Sumary of A chilling cure: Facing killer heat, ERs use body bags to save lives:
- As a deadly heat wave scorched the Pacific Northwest last month, overwhelming hospital emergency rooms in a region unaccustomed to triple-digit temperatures, doctors resorted to a grim but practical tool to save lives: human body bags filled with ice and water.
- Officials at hospitals in Seattle and Renton, Washington, said that as more people arrived experiencing potentially fatal heatstroke, and with cooling catheters and even ice packs in short supply, they used the novel treatment to quickly immerse and cool several elderly people.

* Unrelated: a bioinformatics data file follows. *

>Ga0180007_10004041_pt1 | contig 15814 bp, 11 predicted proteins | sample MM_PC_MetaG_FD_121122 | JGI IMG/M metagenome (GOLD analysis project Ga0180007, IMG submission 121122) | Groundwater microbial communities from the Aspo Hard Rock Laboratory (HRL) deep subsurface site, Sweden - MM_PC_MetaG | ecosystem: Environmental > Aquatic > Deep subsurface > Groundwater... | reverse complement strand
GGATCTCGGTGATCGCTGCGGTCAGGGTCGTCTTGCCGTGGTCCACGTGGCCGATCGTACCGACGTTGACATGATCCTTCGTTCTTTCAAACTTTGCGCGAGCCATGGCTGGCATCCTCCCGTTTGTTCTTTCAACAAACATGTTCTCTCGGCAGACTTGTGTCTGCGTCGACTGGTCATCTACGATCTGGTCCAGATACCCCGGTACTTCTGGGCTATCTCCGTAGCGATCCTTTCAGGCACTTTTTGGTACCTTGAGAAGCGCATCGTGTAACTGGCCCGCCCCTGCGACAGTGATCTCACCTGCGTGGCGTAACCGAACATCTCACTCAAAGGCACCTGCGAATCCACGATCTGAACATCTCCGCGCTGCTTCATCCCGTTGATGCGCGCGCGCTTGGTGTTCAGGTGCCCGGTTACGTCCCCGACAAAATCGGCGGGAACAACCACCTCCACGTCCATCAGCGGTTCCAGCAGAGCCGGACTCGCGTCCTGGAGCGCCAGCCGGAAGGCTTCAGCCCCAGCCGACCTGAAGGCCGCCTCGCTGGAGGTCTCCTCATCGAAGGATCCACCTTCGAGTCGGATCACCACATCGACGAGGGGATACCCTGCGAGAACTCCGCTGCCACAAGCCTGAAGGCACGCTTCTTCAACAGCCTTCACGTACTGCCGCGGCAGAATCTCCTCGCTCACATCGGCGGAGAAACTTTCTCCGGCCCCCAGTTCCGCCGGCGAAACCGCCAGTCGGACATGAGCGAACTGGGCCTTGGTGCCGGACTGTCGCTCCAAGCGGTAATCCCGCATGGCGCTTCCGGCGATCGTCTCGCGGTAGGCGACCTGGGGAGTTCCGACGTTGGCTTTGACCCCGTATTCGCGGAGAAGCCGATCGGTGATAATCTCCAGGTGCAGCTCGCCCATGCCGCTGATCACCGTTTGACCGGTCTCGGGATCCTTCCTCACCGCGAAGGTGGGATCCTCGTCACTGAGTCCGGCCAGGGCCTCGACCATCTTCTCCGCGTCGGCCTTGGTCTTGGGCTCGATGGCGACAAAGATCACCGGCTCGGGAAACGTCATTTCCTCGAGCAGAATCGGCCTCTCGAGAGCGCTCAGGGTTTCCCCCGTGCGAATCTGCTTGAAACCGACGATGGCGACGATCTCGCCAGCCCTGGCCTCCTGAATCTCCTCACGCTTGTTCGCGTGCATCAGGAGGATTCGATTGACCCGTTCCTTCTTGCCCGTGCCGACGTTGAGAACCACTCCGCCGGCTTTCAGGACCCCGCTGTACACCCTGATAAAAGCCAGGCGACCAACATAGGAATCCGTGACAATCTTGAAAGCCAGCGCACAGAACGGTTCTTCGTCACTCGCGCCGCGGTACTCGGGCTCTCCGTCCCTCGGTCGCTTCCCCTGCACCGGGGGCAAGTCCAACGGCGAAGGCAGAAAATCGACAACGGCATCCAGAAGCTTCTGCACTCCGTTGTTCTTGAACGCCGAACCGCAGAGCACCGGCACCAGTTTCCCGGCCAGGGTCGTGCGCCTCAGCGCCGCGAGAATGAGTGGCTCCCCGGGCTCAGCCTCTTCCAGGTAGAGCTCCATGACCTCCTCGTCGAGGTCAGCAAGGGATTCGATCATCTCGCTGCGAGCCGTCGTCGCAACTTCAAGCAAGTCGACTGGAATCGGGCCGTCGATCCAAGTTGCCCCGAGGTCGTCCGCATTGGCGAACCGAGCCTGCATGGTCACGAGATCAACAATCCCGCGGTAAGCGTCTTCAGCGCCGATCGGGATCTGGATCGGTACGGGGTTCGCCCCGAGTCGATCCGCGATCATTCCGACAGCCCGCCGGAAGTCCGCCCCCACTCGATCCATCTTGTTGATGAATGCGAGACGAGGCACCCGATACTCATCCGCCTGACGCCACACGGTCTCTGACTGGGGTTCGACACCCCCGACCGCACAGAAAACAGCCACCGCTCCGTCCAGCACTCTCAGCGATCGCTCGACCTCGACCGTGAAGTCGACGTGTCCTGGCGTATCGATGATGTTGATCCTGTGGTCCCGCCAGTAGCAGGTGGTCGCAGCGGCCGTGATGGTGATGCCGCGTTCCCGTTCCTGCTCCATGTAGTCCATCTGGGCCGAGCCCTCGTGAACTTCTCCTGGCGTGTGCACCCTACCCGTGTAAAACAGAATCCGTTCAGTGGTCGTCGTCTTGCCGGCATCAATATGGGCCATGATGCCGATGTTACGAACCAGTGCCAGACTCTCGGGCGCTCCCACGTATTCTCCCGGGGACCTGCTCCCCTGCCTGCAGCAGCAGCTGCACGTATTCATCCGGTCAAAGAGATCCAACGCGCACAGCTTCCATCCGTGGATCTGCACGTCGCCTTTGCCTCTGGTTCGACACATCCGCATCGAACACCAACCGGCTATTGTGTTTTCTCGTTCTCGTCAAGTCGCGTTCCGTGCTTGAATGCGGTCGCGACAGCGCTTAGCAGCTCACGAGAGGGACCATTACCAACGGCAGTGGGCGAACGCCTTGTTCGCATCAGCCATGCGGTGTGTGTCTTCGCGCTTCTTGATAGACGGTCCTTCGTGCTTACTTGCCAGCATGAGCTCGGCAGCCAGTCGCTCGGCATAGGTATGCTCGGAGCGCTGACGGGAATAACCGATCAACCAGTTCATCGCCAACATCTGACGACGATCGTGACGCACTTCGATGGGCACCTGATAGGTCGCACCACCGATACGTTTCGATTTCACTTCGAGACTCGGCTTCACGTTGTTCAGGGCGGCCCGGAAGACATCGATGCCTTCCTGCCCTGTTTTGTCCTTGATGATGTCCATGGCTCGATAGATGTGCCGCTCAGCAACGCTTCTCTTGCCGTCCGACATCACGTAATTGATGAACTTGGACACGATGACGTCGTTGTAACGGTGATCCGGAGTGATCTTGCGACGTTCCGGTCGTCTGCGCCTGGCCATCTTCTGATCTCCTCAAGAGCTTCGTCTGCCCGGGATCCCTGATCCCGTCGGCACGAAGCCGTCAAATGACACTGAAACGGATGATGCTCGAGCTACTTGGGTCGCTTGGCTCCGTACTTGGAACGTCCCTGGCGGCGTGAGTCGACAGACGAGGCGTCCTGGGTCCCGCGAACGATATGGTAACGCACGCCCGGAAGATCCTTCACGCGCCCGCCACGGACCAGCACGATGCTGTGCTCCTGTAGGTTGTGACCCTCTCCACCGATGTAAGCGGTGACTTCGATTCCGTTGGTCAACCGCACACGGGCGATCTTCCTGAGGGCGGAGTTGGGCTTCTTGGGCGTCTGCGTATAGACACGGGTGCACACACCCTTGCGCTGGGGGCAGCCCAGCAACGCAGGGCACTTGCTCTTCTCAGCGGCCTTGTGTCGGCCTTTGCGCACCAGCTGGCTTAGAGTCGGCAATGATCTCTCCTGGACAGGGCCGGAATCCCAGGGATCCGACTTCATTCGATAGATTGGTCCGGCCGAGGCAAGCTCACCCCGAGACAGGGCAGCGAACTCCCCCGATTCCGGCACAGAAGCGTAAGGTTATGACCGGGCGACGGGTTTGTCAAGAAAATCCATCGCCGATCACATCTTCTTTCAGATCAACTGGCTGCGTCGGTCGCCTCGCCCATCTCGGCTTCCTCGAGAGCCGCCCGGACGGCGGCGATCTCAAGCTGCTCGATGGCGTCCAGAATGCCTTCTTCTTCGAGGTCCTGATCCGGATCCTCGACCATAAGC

- Zipping heatstroke patients into ice-filled body bags worked so well it could become a go-to treatment in a world increasingly altered by climate change, said Dr. Alex St.
- John, an emergency physician at UW Medicine’s Harborview Medical Center.
- Despite the macabre connotation of body bags, using them is a cheap, convenient and scalable way to treat patients in mass casualty emergencies caused by excessive heat, said Dr. Grant Lipman, a Stanford University professor of emergency medicine.
- He co-authored a pioneering case study documenting the use for heatstroke of what doctors call “human remains pouches.
- ” “When people are this sick, you’ve got to cool them down fast,” Lipman said.
- Heatstroke is the most dangerous type of heat illness, a medical emergency that leads to death in up to a third of hospitalized patients.